Forclosures, Short Sales and Bank Owned

Foreclosure

is the legal process by which a mortgagee, or other lien holder, usually a lender, obtains a termination of a mortgagor’s equitable right of redemption, either by court order or by operation of law (after following a specific statutory procedure).[clarification needed] Usually a lender obtains a security interest from a borrower who mortgages or pledges an asset like a house to secure the loan. If the borrower defaults and the lender tries to repossess the property, courts of equity can grant the borrower the equitable right of redemption if the borrower repays the debt. While this equitable right exists, it is a cloud on title and the lender cannot be sure that (s)he can successfully repossess the property. Therefore, through the process of foreclosure, the lender seeks to foreclose the equitable right of redemption and take both legal and equitable title to the property in fee simple. Other lien holders can also foreclose the owner’s right of redemption for other debts, such as for overdue taxes, unpaid contractors’ bills or overdue homeowners’ association dues or assessments.

A Short Sale

is a sale of real estate in which the proceeds from selling the property will fall short of the balance of debts secured by liens against the property and the property owner cannot afford to repay the liens full amounts, whereby the lien holders agree to release their lien on the real estate and accept less than the amount owed on the debt. Any unpaid balance owed to the creditors is known as a deficiency. Short sale agreements do not necessarily release borrowers from their obligations to repay any deficiencies of the loans, unless specifically agreed to between the parties.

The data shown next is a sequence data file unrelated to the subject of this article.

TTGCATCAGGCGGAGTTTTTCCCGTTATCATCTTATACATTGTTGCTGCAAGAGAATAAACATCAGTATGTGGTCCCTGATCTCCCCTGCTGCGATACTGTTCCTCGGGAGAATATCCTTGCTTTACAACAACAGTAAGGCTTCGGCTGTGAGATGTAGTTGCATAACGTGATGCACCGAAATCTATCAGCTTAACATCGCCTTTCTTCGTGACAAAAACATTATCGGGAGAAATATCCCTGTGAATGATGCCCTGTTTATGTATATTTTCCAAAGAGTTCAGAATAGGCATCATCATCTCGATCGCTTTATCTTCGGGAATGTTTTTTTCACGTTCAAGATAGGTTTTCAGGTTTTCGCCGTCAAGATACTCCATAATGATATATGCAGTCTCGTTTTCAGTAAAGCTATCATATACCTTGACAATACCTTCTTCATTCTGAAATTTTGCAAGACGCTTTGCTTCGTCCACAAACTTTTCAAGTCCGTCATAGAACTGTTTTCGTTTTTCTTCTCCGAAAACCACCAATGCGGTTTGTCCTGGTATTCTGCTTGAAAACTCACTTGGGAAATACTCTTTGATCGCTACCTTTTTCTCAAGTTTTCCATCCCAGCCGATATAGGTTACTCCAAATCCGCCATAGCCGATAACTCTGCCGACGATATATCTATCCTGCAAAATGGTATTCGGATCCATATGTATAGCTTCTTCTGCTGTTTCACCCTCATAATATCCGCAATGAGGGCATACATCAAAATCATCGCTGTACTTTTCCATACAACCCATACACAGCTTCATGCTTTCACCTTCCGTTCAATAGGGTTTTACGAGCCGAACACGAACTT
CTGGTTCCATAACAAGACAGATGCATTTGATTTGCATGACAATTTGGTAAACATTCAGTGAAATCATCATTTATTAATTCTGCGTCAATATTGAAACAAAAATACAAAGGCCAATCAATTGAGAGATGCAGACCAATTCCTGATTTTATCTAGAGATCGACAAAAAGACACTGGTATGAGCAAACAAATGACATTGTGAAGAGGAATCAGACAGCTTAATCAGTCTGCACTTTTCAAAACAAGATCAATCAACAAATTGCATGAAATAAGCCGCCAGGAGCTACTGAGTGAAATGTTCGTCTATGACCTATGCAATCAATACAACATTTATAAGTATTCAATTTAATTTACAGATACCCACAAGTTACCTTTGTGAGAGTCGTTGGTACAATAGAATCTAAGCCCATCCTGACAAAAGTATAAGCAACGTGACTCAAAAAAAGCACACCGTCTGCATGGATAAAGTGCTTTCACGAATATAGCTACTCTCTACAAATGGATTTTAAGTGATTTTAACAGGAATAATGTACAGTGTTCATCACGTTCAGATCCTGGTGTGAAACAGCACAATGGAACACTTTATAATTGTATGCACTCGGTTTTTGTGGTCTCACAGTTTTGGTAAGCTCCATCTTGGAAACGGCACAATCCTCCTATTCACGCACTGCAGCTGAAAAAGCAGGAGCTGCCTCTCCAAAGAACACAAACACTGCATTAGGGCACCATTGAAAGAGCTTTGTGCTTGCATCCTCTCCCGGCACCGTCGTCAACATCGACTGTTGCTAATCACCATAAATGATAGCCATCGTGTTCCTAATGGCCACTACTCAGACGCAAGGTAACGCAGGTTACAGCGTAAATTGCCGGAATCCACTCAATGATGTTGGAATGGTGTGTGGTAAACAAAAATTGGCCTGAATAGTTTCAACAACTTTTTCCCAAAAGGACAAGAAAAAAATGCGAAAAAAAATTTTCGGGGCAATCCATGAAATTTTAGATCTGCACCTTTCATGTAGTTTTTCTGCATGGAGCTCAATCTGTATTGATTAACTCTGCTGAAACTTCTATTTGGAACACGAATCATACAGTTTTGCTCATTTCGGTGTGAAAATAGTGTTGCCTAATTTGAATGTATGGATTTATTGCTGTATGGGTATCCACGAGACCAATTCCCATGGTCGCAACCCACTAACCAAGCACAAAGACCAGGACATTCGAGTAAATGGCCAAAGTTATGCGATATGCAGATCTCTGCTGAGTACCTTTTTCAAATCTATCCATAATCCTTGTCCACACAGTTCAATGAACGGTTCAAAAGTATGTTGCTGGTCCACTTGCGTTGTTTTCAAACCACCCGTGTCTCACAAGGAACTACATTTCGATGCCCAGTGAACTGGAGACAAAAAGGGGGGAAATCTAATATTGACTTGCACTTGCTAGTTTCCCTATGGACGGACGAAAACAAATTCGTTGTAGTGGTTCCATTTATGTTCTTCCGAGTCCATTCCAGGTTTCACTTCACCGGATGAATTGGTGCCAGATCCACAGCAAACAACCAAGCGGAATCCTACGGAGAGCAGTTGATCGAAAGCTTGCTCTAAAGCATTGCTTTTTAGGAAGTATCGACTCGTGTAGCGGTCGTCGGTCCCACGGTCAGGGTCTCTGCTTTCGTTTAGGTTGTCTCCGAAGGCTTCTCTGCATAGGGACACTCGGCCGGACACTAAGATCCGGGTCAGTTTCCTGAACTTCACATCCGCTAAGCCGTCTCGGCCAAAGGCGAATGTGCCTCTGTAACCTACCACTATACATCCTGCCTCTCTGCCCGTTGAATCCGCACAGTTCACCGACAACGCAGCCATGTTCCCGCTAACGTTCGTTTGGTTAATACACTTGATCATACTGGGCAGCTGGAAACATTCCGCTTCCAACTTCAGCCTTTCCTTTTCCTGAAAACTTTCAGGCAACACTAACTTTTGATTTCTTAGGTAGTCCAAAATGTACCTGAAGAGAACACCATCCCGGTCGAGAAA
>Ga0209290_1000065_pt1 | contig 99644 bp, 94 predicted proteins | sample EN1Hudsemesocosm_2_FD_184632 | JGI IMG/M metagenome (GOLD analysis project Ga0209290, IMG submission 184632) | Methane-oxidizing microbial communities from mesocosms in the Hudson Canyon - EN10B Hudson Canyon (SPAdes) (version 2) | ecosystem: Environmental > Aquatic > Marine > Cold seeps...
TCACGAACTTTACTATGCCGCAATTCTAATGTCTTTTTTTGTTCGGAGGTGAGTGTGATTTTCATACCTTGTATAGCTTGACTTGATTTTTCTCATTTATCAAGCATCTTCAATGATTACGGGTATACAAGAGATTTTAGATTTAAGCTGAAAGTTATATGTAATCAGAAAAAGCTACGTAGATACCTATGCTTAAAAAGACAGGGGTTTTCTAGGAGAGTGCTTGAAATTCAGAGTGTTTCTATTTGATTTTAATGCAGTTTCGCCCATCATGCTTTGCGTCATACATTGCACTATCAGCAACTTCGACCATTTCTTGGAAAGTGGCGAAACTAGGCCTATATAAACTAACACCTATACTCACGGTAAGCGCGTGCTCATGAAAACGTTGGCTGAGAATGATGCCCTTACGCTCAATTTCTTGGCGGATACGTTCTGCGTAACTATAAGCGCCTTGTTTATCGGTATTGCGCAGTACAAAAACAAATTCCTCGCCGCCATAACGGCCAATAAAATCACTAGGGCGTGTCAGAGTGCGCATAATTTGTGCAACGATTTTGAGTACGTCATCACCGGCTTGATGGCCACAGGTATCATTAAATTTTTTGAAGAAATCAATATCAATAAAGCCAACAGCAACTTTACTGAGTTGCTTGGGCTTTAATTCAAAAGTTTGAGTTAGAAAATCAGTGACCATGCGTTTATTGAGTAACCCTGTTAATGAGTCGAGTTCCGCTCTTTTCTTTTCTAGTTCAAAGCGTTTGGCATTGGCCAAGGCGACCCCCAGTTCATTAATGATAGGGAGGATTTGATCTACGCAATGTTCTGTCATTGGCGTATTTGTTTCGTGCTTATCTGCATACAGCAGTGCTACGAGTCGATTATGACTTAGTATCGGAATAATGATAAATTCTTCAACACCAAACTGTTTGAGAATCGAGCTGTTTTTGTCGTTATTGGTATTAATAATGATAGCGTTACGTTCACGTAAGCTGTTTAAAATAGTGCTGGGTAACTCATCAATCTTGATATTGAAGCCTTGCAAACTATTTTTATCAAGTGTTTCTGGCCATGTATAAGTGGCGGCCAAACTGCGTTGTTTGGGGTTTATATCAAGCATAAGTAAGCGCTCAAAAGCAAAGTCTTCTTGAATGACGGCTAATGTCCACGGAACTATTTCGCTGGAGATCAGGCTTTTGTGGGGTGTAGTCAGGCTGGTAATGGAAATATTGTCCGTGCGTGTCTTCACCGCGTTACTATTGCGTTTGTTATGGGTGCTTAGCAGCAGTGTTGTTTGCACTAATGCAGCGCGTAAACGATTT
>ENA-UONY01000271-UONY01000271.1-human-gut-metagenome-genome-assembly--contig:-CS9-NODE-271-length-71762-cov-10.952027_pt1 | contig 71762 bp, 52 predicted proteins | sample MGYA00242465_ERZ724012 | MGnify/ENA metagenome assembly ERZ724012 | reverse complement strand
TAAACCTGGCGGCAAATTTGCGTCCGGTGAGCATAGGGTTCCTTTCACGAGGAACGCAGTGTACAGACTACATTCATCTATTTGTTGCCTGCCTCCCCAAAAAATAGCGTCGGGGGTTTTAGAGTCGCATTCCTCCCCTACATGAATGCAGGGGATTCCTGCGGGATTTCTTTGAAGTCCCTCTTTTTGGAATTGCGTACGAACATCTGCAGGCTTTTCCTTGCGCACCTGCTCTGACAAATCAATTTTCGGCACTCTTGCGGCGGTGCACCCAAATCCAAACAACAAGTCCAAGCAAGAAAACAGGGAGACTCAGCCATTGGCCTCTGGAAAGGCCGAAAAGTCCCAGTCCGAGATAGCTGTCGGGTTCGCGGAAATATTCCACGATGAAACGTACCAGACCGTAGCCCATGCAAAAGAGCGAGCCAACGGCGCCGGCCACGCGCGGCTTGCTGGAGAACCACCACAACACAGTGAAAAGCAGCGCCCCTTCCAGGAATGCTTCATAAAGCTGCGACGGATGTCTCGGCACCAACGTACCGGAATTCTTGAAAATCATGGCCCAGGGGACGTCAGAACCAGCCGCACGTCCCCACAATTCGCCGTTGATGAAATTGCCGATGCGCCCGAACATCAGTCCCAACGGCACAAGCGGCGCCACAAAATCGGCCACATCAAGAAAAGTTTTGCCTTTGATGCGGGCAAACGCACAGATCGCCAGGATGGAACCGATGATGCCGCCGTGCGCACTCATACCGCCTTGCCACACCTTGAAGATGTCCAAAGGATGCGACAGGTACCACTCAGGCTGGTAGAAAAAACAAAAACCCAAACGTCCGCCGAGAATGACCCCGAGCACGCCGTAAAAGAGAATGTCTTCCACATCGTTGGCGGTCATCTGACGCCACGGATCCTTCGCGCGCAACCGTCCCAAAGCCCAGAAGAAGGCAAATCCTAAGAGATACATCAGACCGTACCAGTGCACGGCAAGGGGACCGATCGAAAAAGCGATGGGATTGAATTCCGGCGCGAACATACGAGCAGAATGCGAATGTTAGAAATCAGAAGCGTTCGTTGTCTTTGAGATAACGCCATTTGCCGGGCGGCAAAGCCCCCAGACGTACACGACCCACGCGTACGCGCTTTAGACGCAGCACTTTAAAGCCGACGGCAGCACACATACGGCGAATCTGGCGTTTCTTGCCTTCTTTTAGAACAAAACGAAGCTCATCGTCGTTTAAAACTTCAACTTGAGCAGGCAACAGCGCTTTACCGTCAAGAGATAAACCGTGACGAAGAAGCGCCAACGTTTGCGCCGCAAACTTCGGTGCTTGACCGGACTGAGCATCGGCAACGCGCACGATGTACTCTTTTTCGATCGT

Short Sale is often used as an alternative to foreclosure because it mitigates additional fees and costs to both the creditor and borrower. A short sale will often result in a negative credit report against the property owner, however it is less damaging than a foreclosure report.

Real estate owned or REO

is a class of property owned by a lender typically a bank, government agency, or government loan insurer, after an unsuccessful sale at a foreclosure auction. A foreclosing beneficiary will typically set the opening bid at a foreclosure auction for at least the outstanding loan amount. If there are no bidders that are interested, then the beneficiary will legally repossess the property. This is commonly the case when the amount owed on the home is higher than the current market value of this foreclosure property, such as with a high loan-to-value mortgage following a real estate bubble. As soon as the beneficiary repossesses the property it is listed on their books as REO and categorized as an asset (non-performing asset).

Illinois Foreclosure Laws

How are mortgage liens treated in Illinois?

Illinois is known as alien theory state where the property acts as security for the underlying loan. The document that places the lien on the property is called amortgage. Power of sale foreclosures are not permitted in Illinois.

How are Illinois mortgages foreclosed?